Attention should be paid to the various types of websites, applications and social networks which can help people today to find time for reflection and authentic questioning, as well as making space for silence and occasions for prayer, meditation or sharing of the word of God. In concise phrases, often no longer than a verse from the Bible, profound thoughts can be communicated, as long as those taking part in the conversation do not neglect to cultivate their own inner lives….
I still can’t get the knack of Twitter. I have an account, @catholicdiaolog. I basically use it to alert others to a new blog post. It’s been interesting to see the list of followers increase – many I’m sure just want me to reciprocate the favor. And, I usually do. It’s been a way to link up to other religious news and views sites. But, I really don’t think anyone is interested in every thought that comes out of my brain. Or, what I am eating at the moment. Or what TV show I’m watching…
On the other hand, I’m fascinated with a social media that intentionally puts a word limit on your thoughts. Few words, well chosen, can have more power than a rambling rant.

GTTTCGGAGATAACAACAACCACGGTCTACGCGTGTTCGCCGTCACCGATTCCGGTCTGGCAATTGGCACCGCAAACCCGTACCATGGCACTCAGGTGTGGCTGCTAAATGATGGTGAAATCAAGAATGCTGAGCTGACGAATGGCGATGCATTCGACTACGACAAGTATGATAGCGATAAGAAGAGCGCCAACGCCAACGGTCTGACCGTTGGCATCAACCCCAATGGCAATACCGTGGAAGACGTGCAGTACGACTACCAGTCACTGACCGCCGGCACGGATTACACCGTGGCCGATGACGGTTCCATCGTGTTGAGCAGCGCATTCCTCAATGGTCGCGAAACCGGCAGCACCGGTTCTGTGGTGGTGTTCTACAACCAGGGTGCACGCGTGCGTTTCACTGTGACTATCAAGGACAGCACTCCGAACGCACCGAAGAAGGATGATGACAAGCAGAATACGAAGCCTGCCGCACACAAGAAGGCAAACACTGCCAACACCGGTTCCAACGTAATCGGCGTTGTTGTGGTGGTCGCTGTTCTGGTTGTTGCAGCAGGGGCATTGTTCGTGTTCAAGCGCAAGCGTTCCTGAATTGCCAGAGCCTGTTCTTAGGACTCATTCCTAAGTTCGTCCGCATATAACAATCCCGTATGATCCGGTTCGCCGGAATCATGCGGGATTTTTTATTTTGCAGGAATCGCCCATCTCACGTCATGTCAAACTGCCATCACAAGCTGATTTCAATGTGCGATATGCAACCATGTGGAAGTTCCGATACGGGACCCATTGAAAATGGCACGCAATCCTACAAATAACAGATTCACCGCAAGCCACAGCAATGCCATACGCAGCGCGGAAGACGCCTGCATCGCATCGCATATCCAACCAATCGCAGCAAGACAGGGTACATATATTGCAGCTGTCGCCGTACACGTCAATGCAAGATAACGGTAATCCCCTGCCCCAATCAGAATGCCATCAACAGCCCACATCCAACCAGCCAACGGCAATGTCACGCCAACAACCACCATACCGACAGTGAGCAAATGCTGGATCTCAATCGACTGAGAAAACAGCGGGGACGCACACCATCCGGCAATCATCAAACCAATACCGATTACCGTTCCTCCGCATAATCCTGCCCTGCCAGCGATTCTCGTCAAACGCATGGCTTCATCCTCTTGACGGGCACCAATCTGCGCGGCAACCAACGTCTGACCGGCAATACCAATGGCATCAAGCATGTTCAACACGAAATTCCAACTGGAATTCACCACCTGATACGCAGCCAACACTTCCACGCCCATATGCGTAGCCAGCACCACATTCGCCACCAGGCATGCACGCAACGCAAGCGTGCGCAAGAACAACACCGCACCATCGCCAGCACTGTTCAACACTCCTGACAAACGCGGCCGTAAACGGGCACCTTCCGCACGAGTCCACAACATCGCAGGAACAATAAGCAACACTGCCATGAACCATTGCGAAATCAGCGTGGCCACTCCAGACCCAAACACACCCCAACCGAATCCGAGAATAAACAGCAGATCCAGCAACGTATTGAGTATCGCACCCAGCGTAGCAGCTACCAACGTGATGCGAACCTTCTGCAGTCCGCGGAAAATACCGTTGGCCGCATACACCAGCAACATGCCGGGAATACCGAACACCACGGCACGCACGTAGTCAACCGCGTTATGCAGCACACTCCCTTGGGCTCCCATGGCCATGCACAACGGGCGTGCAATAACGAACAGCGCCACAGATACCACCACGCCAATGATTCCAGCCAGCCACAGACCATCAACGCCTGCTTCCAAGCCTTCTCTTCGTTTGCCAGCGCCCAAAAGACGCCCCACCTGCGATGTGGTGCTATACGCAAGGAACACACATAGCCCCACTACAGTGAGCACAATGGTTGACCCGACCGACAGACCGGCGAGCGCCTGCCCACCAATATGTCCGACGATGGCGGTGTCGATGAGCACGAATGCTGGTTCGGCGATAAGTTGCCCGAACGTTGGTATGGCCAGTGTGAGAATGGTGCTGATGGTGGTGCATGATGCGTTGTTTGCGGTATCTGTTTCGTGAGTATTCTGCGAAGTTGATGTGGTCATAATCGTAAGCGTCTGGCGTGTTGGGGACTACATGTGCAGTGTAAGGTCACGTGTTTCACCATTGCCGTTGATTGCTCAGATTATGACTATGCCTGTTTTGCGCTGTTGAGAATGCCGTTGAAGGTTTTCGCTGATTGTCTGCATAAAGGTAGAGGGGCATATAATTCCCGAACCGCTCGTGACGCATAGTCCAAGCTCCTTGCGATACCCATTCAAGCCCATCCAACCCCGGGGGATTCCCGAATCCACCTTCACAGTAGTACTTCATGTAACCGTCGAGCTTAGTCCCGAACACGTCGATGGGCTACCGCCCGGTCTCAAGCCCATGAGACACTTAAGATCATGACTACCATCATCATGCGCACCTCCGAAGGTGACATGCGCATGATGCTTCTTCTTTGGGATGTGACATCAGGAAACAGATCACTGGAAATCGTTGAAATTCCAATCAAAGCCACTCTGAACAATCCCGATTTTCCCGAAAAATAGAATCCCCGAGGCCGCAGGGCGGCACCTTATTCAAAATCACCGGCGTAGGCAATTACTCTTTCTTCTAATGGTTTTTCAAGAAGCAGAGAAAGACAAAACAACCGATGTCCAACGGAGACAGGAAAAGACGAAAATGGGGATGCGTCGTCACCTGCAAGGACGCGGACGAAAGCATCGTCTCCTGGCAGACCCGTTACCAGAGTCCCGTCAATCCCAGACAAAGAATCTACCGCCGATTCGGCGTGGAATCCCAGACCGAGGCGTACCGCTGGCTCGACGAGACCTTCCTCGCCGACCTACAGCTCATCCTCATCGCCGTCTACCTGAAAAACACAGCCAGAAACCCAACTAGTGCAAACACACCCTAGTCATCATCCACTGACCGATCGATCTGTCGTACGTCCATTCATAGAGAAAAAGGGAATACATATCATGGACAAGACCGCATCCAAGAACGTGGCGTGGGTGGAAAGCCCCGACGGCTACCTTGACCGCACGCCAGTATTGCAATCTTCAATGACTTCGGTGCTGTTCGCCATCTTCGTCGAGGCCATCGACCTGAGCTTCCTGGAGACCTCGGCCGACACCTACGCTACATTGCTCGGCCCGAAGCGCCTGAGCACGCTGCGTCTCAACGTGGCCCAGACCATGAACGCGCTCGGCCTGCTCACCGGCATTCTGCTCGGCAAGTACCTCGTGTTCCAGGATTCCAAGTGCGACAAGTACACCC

Several years ago, during a creative writing class, I fell in love with the process of poetry writing. I struggled with writing because I felt the need to record every thought. Letter writing was especially brutal. I waited too long to respond to a letter, Then, I felt burdened by all the news I needed to catch up on.
But poetry! Ah…it was a blessed relief. I relished finding the right word or phrase that nudges you to an inner depth and layers of meaning. Poetry, for me, was practicing silence in the writing. I fell in love with words…With the way they looked on the page. With the way they sounded. With the images they reflected.
Reading and pondering a few words is at the heart of Lectio Divina. My Benedictine friend, Sr. Grace, modelled for me how to mine the voice of God in a simple Psalm image. Meanwhile, I was getting bogged down in a confusing gospel passage or theological conundrums.
Grace taught me that God really does speak in gentle whispers and few words. What if God had a Twitter account?!